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Finding Information: Systematic Searches for Health

Introduction to Systematic Searches for Health

This guide is designed to help you complete a systematic literature search for literature in health subjects. You will most likely have to complete a search in this way for research methods modules and your dissertation. Please note that this is a general guide; you should always check in with your course team, supervisor, and assignment documentation to clarify aims and expectations. 

As well as being a large component of your assignment or dissertation, systematic searches of this kind...

“Are becoming ever more important in health and social care. The growing importance of evidence-based practice (EBP) within health and social care today has led to literature reviews becoming more relevant to current practice."  Aveyard, H. (2023) Doing a literature review in health and social care: a practical guide. 5th edn. London: Open University Press.

Features of a Systematic Search in Health

A systematic search for health has some similar components to a general literature search, but there are a few things that are done differently. This is because in order to be a rigorous research method, the search needs to be carried out and presented in a systematic and thorough way. 

For example, in your dissertation, you may need to include elements such as: 

  • PEO/PICO table 
  • Inclusion/exclusion criteria 
  • Search table 
  • PRISMA flow chart 

All of these elements, along with your commentary on the search, provides a clear picture of how you planned and executed your search. Importantly, the search table in particular allows your search to be replicable by others.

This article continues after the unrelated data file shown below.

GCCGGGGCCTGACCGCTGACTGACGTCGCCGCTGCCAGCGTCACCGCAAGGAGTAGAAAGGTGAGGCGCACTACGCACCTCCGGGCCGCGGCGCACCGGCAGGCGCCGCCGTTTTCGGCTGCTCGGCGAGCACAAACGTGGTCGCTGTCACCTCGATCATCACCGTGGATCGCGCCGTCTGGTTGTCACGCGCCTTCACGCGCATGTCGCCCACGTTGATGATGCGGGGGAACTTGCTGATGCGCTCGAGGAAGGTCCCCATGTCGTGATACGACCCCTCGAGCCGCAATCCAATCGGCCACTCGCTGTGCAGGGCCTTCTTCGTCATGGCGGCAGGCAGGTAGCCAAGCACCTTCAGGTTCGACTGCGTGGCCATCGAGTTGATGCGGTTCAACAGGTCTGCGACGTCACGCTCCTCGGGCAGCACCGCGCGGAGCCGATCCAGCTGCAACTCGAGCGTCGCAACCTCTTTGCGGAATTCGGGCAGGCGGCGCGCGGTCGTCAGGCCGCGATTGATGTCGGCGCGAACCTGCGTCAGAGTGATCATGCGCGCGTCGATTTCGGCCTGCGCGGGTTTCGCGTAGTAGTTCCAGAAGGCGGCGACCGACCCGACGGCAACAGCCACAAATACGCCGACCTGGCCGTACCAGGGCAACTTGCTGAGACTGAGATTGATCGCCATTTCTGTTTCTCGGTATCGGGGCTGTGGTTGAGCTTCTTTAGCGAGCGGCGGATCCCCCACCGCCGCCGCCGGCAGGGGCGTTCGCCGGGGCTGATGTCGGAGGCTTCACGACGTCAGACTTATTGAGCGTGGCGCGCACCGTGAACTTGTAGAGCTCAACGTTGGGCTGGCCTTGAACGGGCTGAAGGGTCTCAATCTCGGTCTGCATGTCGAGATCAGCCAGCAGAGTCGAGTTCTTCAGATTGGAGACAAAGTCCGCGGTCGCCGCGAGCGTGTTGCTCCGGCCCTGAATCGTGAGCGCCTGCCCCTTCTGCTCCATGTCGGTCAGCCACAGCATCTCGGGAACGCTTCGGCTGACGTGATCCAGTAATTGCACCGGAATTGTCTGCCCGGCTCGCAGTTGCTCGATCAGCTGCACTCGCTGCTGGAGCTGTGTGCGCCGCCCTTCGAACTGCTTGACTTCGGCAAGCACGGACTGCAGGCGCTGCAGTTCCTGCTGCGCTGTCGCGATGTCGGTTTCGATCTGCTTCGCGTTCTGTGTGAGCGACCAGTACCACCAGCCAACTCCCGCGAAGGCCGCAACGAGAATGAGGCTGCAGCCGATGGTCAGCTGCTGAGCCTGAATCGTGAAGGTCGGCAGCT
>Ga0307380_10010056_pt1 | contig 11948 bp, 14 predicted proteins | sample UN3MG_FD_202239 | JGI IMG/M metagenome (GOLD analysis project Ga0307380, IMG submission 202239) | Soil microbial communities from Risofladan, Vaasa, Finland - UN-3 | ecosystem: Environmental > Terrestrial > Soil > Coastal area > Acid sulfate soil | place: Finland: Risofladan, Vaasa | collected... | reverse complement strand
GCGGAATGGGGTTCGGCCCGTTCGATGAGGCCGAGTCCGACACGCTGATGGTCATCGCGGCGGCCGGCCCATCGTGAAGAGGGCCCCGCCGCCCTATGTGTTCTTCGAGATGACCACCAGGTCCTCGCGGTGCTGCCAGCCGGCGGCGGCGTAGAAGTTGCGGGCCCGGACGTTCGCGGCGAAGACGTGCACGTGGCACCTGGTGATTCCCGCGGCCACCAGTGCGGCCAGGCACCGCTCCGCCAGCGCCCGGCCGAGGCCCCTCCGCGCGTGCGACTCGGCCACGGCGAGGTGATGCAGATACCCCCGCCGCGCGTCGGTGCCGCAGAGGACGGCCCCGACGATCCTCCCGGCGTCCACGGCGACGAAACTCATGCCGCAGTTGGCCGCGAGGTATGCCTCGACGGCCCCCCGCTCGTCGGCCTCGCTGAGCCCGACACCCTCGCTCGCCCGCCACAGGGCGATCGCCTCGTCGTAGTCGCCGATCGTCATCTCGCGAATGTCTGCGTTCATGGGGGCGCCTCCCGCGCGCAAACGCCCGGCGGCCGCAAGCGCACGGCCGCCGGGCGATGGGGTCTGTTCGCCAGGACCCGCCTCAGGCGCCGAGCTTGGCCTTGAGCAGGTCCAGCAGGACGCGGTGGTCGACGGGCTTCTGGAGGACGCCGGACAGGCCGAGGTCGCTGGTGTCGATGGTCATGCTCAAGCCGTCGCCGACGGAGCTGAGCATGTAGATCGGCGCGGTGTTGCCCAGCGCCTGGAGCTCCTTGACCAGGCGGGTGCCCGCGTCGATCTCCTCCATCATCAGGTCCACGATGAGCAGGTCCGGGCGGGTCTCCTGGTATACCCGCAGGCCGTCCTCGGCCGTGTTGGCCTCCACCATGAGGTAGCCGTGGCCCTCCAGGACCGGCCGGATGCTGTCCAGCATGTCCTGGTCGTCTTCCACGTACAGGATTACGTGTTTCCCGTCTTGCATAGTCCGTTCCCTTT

Doing Your Systematic Search


This section gives a breakdown of the steps you will need to take in order to complete the search process. It can be helpful to break the process down in this way so you can see what is needed and tackle it one step at a time.

However, the search process is not always this straightforward: it is an iterative process. Don't be disheartened if you move back and forth through the steps before you finalise your search and choose your final articles. For a more detailed description of the search process see our guide here

Complete the below task to consolidate your understanding. 

Scope the Literature

Background or scoping searches are preliminary searches of the literature for information surrounding your topic before you start your structured, systematic literature search. It can help you to gain an understanding of the topic, look at what literature is available, and think about what keywords you might use in your final search. 

To get more information about how to do a background (or scoping) search, see our guidance here. 

You can use your background search to narrow down your topic. For example, you may have a general topic that you are interested in. When you start to explore the literature, recurring themes may appear. You could use one or more of these themes to focus and refine your question.

Formulate Your Question

After you have done a background search and got a better idea of your research topic, you will need to translate it into a  question. Tools which you can help you to formulate your question include the PICO and PEO frameworks.

The PEO and PICO frameworks are used widely in nursing and health research and in professional practice. They are strongly advocated by the NHS. They help you to formulate an answerable question and to identify the key concepts within it. They also help you to develop your inclusion and exclusion criteria and you should refer back to these when you are making your final selection of articles.